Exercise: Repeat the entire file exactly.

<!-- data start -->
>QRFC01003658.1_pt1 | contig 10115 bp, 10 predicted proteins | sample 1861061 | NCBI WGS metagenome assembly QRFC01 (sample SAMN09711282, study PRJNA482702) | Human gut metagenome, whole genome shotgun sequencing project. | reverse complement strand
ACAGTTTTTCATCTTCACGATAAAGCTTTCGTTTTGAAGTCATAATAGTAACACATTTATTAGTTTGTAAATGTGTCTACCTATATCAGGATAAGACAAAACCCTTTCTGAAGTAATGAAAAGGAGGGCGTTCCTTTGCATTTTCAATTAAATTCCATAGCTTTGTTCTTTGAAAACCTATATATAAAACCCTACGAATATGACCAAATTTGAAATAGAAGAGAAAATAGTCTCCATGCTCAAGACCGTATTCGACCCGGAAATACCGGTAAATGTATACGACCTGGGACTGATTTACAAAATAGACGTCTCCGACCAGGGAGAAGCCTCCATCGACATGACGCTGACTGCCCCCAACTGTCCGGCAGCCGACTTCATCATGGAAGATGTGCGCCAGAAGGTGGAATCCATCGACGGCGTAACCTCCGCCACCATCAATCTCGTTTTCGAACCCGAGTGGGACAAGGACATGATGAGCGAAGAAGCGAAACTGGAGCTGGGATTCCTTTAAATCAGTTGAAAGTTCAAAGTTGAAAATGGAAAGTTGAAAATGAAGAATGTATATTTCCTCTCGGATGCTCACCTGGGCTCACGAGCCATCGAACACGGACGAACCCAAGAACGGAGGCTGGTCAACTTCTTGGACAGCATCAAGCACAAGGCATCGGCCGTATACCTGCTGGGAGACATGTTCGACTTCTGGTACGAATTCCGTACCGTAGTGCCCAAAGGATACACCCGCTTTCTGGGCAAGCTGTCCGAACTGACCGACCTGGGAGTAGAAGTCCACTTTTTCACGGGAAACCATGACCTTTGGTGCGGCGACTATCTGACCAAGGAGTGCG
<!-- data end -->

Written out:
>QRFC01003658.1_pt1 | contig 10115 bp, 10 predicted proteins | sample 1861061 | NCBI WGS metagenome assembly QRFC01 (sample SAMN09711282, study PRJNA482702) | Human gut metagenome, whole genome shotgun sequencing project. | reverse complement strand
ACAGTTTTTCATCTTCACGATAAAGCTTTCGTTTTGAAGTCATAATAGTAACACATTTATTAGTTTGTAAATGTGTCTACCTATATCAGGATAAGACAAAACCCTTTCTGAAGTAATGAAAAGGAGGGCGTTCCTTTGCATTTTCAATTAAATTCCATAGCTTTGTTCTTTGAAAACCTATATATAAAACCCTACGAATATGACCAAATTTGAAATAGAAGAGAAAATAGTCTCCATGCTCAAGACCGTATTCGACCCGGAAATACCGGTAAATGTATACGACCTGGGACTGATTTACAAAATAGACGTCTCCGACCAGGGAGAAGCCTCCATCGACATGACGCTGACTGCCCCCAACTGTCCGGCAGCCGACTTCATCATGGAAGATGTGCGCCAGAAGGTGGAATCCATCGACGGCGTAACCTCCGCCACCATCAATCTCGTTTTCGAACCCGAGTGGGACAAGGACATGATGAGCGAAGAAGCGAAACTGGAGCTGGGATTCCTTTAAATCAGTTGAAAGTTCAAAGTTGAAAATGGAAAGTTGAAAATGAAGAATGTATATTTCCTCTCGGATGCTCACCTGGGCTCACGAGCCATCGAACACGGACGAACCCAAGAACGGAGGCTGGTCAACTTCTTGGACAGCATCAAGCACAAGGCATCGGCCGTATACCTGCTGGGAGACATGTTCGACTTCTGGTACGAATTCCGTACCGTAGTGCCCAAAGGATACACCCGCTTTCTGGGCAAGCTGTCCGAACTGACCGACCTGGGAGTAGAAGTCCACTTTTTCACGGGAAACCATGACCTTTGGTGCGGCGACTATCTGACCAAGGAGTGCG